The High Court ruled that although this could potentially lead to some future harsh decisions being made by the courts, it was not irrational or unreasonable for the condition to have been imposed by the legislation.
HOUSING BENEFIT FRAUD
NAO publishes report on housing benefit fraud and error
The National Audit Office has published a report on housing benefit fraud and error. Key findings in the report include:
- Housing benefit is the largest source of overpayments due to fraud and error compared to the other benefits that the Department for Work and Pensions (DWP) administers.
- There are a number of issues with how local authorities identify and tackle housing benefit fraud.
- The two main services introduced to share and match data (ATLAS and the Housing Benefit Matching Service) have fallen short of expectations.
2014 Autumn Statement
On 3 December 2014, the Chancellor of the Exchequer, George Osborne, delivered the Autumn Statement.
One of the measures that the government outlined was increased investment in a new housing benefit fraud and error local authority incentive scheme, to reduce the current high levels of fraud and error experienced in both local and central government.
Homes and Communities Agency updates its guidance on land disposal
The updated guidance is intended to assist private registered providers understand the approach that the regulator takes to reaching a decision on the disposal of social housing dwellings and other land, whether under the General Consent 2010 or where applications for specific consent are made.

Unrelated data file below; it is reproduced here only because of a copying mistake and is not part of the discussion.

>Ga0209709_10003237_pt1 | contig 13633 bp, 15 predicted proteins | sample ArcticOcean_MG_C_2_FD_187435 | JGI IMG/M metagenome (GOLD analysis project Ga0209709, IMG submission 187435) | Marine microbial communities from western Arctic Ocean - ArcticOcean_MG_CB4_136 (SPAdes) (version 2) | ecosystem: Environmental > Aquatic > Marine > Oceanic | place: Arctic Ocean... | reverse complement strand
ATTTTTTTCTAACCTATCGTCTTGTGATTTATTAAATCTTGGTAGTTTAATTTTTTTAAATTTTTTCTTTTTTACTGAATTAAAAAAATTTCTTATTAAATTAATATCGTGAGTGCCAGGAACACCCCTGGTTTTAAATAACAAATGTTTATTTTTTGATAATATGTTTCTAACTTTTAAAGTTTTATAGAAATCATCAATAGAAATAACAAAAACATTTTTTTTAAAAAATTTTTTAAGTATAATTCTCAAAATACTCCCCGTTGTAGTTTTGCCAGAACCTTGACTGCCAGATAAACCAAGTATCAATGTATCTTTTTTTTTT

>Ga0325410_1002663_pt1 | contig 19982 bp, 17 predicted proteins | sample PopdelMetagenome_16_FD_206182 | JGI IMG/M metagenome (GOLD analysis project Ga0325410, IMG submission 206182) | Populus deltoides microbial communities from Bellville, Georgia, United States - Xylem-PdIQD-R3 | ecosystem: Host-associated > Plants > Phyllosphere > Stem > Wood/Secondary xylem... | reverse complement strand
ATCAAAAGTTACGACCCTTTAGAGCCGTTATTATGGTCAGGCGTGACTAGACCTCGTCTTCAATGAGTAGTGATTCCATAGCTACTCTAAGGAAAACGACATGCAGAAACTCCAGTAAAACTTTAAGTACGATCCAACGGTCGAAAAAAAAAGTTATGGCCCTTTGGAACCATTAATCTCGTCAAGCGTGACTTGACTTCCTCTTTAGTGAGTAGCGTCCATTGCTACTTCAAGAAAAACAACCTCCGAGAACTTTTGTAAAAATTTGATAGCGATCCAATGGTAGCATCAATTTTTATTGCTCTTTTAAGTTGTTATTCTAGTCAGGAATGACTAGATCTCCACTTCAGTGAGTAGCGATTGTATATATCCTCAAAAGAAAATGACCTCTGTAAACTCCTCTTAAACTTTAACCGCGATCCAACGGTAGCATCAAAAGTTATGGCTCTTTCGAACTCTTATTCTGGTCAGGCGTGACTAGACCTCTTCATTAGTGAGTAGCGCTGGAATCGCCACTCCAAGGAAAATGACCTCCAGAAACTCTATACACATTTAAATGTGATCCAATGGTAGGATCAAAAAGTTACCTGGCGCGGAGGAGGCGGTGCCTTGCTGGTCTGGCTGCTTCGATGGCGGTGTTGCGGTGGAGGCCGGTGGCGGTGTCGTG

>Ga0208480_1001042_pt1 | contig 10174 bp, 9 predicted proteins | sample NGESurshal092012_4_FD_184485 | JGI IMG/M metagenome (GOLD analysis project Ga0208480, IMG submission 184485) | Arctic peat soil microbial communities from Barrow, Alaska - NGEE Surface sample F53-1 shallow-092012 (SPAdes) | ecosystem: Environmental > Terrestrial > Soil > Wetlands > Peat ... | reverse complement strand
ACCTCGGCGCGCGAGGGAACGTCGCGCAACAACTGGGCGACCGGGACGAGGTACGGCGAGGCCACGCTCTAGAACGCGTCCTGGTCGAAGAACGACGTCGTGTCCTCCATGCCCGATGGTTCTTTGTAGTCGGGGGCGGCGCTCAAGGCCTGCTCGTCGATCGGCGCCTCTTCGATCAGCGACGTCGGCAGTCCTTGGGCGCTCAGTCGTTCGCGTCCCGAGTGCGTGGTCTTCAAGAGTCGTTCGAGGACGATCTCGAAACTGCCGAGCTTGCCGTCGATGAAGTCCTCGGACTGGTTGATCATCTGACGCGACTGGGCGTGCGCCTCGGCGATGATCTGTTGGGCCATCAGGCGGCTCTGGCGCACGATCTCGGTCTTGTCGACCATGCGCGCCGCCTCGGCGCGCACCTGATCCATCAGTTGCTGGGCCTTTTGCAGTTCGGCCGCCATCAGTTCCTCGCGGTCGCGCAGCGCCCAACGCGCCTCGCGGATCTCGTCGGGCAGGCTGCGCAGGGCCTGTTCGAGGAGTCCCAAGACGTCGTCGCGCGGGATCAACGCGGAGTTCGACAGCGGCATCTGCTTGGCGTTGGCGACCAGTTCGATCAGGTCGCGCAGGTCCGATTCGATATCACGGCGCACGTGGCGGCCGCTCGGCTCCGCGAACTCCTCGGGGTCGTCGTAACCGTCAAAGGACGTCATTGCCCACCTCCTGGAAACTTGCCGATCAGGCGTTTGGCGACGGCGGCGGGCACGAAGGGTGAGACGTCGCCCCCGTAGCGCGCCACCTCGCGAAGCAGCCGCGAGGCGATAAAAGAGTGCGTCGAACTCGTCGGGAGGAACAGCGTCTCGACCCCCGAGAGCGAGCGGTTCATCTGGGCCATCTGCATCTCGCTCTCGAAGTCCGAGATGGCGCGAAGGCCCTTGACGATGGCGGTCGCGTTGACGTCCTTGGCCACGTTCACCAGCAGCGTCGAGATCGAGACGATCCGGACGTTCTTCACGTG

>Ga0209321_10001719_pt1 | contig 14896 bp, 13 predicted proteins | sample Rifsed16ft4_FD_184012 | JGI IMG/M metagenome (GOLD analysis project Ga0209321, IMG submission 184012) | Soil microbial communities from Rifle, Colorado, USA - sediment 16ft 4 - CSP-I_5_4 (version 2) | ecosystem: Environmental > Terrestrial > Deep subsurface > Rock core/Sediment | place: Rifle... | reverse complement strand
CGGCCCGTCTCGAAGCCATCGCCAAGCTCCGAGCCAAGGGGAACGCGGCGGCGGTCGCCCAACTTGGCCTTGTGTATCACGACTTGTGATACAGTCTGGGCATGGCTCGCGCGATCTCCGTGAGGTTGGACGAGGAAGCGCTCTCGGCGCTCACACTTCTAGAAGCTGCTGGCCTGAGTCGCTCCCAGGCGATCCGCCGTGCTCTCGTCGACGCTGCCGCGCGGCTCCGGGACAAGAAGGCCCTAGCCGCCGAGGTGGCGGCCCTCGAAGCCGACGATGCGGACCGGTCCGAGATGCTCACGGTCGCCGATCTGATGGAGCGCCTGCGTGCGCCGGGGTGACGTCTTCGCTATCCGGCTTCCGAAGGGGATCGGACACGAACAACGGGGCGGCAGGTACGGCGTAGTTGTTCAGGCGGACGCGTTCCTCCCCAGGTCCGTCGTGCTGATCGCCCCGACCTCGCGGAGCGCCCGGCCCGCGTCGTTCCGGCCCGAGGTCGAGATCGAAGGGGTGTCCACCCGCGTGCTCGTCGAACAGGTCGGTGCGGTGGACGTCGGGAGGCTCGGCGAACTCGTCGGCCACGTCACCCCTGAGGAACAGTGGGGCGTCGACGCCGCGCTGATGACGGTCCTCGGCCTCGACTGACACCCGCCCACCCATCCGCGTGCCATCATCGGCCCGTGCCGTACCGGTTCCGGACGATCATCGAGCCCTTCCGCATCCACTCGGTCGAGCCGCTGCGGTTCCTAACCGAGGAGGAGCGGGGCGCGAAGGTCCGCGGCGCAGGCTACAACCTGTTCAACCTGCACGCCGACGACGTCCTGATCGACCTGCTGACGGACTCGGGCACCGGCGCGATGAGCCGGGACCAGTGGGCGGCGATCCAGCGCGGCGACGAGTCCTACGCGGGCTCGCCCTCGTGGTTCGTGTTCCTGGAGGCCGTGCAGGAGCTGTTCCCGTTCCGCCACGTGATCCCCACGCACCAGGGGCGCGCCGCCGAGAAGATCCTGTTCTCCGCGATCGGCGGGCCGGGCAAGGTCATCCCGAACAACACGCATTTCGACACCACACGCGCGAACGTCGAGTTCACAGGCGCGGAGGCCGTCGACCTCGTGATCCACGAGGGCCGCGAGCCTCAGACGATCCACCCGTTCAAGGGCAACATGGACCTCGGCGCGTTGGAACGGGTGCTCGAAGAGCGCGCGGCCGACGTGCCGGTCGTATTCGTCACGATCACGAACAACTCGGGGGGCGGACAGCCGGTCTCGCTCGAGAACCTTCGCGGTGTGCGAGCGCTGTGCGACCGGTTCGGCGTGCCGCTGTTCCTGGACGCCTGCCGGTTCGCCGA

Bedroom tax does not infringe Article 8 rights of families with shared care arrangements (R (Cotton and others) v Secretary of State for Work and Pensions & Ors  EWHC 3437 (Admin))
The High Court has dismissed a claim for judicial review which alleged that the Housing Benefit (Amendment) Regulations 2012 (SI 2012/ 3040) breached the rights of families with shared care arrangements under Article 8 of the ECHR (right to respect for private and family life).
The Regulations provide for housing benefit to be reduced when a bedroom is not occupied. Bedrooms are deemed to be occupied by a child when the child lives with a person to whom child benefit is paid. Therefore, parents whose children live with them for part of the week but who do not receive child benefit, are subject to a housing benefit reduction.
Although Article 8 had been engaged, there had been no infringement of Article 8 rights as any disadvantage had been mitigated by the provision of discretionary housing payments to the claimants enabling them to remain in their current properties.
SOCIAL HOUSING GUIDANCE
Scottish Government updates housing support local authority guidance
The Scottish Government has published an updated version of its guidance for local authorities on the housing support duty to homeless households under the Housing (Scotland) Act 1987 (as amended by the Housing (Scotland) Act 2010).
Housing (Wales) Act 2014: first commencement order made
The Housing (Wales) Act 2014 (Commencement No 1) Order 2014 has been made and brought certain provisions of the Housing (Wales) Act 2014 into force on 1 December 2014. This includes provisions in Part 4 allowing the Welsh Ministers to set standards for social housing, and provisions in Part 5 relating to the abolition of the Housing Revenue Account subsidy.